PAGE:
Hollow man of the Left

Hollow man of the Left, by Hal Colebatch.

According to Graham Richardson, [Malcolm] Turnbull had made great efforts to get on a Labor Senate ticket. The ‘philosophy’ of the Liberals apparently meant nothing to him. This was seen in both the manner of his gaining power, white-anting and finally back-stabbing the intelligent and capable Abbott (whose public-spiritedness was also shown by his community activities) and his manner of leaving it, betraying the government and bequeathing his successor an almost impossible task. It appeared that the only reason he had not joined Labor was that it would not have him. His self-interest was shown in positively indecent nakedness. …

Scott Morrison should have done a Gough Whitlam:

He should have adopted a Churchillian policy of ‘Action this day!’: pull out of the useless and profoundly harmful Paris talks, give an iron-clad commitment to shift the Israeli Embassy to Jerusalem, thus demonstrating solidarity with the only real democracy in the Middle East, walk away from the obsolete French submarines and unreliable and misnamed renewable energy sources, etc. All this could, and should, have been done in the first 48 hours. The electorate might have been stunned, but they would have known they had a fireball.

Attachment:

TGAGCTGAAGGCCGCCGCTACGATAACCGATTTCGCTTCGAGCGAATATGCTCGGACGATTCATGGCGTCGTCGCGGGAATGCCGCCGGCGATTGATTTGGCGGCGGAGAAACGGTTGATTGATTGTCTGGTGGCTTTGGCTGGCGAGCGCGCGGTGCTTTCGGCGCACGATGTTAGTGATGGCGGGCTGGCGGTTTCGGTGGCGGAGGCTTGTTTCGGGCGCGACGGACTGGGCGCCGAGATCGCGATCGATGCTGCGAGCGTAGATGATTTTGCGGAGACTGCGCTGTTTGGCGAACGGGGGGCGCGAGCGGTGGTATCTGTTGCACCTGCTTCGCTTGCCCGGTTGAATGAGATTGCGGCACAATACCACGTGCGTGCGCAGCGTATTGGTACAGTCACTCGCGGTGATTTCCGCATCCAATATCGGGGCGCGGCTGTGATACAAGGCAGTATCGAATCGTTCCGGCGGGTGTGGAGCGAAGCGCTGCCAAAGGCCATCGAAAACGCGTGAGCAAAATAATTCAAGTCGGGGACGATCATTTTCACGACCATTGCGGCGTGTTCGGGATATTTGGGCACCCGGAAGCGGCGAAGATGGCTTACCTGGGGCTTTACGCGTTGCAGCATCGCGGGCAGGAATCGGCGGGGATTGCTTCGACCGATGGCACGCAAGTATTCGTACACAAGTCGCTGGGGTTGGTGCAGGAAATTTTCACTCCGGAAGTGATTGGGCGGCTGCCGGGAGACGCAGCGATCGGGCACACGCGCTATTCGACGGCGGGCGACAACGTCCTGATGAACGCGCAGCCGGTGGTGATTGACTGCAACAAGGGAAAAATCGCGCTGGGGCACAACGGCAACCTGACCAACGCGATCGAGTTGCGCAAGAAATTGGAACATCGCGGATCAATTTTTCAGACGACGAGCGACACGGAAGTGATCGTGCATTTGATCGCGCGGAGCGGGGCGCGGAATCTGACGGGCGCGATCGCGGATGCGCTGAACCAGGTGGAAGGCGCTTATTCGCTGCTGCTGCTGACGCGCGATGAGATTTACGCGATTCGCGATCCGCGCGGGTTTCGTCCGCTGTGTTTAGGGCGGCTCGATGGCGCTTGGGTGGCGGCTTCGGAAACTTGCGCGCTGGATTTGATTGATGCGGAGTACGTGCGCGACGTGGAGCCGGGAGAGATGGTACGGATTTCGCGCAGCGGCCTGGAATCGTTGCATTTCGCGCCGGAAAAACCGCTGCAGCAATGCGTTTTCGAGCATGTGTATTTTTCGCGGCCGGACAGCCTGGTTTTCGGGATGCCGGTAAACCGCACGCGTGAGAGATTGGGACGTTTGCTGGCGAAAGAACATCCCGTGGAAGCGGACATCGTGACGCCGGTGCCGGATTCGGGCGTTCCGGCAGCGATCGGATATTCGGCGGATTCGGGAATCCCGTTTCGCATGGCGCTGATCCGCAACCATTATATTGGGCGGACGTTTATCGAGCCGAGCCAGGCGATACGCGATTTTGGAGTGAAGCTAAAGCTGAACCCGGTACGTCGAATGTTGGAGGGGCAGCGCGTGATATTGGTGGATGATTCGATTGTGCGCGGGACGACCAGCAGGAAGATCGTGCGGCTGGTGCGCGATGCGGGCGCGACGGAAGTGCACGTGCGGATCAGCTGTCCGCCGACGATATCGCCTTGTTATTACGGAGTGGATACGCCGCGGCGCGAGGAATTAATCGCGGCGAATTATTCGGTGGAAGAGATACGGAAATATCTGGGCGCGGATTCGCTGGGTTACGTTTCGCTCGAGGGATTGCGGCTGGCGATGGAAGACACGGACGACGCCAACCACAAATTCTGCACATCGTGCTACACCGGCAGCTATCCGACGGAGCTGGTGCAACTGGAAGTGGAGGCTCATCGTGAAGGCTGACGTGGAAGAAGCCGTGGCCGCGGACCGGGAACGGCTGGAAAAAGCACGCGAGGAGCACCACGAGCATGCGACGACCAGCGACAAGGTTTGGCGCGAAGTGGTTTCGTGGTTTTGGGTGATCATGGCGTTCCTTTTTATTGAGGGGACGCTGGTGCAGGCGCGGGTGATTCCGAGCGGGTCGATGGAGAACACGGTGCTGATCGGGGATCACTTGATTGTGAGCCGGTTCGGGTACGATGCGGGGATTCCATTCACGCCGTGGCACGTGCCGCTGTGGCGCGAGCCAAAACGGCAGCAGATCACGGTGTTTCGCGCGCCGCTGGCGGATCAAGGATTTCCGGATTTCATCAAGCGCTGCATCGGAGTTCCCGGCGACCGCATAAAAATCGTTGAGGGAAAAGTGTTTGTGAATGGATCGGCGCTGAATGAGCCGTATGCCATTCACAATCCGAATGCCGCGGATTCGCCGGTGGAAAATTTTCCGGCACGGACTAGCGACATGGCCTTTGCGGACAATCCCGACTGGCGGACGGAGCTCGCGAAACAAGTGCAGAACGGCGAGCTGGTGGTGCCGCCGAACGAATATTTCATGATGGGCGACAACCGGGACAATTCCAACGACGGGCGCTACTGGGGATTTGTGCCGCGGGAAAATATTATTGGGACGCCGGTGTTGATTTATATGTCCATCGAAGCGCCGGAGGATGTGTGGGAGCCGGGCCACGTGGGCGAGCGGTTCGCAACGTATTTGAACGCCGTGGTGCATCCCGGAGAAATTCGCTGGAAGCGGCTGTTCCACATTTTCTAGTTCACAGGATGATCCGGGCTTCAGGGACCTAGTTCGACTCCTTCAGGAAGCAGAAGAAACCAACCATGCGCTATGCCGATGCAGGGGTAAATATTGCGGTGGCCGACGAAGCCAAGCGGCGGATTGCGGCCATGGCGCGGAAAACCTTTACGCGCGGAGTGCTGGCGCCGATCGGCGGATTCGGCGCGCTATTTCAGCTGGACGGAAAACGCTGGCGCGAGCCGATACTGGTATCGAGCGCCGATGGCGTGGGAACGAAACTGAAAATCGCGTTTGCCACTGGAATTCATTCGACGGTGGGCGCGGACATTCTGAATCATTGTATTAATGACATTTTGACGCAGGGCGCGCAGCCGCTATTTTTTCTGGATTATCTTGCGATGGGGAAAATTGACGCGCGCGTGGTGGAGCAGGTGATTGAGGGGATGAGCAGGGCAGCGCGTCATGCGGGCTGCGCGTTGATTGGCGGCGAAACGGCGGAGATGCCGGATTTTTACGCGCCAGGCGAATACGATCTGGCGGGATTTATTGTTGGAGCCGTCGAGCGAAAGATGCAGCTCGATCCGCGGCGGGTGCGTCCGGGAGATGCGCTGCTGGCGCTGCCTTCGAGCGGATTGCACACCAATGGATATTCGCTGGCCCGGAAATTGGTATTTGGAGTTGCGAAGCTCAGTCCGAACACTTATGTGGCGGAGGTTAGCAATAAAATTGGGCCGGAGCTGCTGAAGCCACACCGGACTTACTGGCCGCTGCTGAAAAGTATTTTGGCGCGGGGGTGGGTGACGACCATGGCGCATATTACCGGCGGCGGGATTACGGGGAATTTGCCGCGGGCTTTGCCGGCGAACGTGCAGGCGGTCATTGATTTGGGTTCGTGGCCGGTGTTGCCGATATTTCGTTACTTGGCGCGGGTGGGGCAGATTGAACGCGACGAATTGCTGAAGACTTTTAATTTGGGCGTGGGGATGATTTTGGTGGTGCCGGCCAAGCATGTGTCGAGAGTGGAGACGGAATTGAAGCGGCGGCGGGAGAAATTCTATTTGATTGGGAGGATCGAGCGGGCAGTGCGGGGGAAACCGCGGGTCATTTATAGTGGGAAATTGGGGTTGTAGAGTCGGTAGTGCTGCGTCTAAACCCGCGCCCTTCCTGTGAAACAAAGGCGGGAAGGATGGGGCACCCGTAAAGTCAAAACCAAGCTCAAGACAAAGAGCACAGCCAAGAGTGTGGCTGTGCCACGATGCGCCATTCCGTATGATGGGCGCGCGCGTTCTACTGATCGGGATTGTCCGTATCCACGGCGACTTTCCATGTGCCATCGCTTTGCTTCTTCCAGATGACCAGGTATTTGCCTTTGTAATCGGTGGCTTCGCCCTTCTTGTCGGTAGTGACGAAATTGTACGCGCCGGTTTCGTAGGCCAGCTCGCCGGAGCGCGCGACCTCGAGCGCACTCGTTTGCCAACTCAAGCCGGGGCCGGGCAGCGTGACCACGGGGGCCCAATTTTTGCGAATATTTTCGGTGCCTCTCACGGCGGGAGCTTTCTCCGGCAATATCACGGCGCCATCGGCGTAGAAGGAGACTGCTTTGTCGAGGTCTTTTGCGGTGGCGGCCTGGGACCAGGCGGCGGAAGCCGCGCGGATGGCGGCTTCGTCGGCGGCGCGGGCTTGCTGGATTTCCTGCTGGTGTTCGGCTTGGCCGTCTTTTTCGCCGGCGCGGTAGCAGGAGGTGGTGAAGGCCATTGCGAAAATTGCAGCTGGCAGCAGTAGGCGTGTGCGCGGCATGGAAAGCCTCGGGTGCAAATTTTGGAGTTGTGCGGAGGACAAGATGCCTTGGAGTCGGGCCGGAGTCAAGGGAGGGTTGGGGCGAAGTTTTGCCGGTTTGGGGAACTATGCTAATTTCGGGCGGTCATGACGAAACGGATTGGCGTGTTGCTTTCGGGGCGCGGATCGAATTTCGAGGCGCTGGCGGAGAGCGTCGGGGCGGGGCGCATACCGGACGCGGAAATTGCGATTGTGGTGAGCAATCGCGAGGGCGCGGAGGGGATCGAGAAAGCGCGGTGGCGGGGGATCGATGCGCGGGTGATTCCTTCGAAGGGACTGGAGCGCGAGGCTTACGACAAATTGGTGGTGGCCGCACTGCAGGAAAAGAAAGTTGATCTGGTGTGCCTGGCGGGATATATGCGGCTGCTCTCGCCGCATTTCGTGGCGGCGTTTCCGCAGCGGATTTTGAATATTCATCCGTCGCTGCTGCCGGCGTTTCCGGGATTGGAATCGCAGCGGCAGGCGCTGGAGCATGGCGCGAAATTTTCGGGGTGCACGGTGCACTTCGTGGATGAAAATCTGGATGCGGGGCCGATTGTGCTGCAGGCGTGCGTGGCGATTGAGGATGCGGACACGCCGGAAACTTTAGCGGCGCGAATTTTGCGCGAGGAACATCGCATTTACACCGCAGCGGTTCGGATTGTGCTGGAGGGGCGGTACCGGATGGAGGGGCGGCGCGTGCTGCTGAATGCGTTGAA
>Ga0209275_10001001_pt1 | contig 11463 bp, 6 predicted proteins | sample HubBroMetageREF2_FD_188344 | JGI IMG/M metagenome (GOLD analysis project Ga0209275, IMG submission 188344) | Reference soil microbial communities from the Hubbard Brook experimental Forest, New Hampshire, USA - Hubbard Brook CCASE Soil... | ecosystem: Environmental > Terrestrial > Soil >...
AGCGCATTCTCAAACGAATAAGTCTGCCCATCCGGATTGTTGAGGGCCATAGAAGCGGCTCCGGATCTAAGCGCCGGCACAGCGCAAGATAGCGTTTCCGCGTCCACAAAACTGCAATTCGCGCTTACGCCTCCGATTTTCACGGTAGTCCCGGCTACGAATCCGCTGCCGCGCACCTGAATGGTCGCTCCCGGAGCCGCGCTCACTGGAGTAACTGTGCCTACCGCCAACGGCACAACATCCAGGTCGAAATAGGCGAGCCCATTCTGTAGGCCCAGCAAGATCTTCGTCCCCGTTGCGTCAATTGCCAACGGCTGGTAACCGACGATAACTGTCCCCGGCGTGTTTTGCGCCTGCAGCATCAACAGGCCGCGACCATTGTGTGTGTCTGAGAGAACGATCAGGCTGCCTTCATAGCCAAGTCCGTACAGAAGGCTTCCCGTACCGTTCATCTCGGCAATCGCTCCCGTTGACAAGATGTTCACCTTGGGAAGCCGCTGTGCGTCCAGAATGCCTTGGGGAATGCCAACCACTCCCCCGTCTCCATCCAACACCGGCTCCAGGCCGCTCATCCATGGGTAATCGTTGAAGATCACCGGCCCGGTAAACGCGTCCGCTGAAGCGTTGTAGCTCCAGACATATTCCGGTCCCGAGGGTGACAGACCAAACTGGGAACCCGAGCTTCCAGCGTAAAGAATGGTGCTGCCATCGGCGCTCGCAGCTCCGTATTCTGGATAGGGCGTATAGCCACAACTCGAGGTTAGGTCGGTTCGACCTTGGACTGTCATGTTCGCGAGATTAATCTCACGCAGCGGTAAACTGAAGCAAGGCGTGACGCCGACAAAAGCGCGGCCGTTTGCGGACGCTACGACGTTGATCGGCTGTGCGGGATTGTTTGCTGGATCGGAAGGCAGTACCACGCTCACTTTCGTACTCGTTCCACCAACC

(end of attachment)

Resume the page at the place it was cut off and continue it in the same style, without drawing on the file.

Even if he did not have the numbers in the Senate to abolish 18C, a few sufficiently forceful Prime Ministerial statements about it would have effectively robbed it of any moral force. There would be no more QUT prosecutions or Bill Leak persecutions if those responsible knew the Prime Minister would back the victims up. …

Churchill in 1940 appointed himself Minister for Defence as well as PM; Morrison could have appointed himself Minister for the ABC and let it be known that it would obey its charter or heads would roll. Australians would then have known that they had a government that again meant business and a man who matched the hour. …

Instead we got lettuce man, led on by the PC media:

As it is, the iconic moment for the Morrison regime to date has been the utterly wretched moment when the leader forced the senators to reverse their support of Pauline Hanson’s resolution against anti-white race prejudice.

Did he, or they, think for one moment that this demonstration of spinelessness and lack of principle would gain them a single vote? More than one person told me of this volte-face, ‘It made me ashamed to have been a Liberal.’

The odds of six years of Shorten Government starting in mid-2019 are shortening.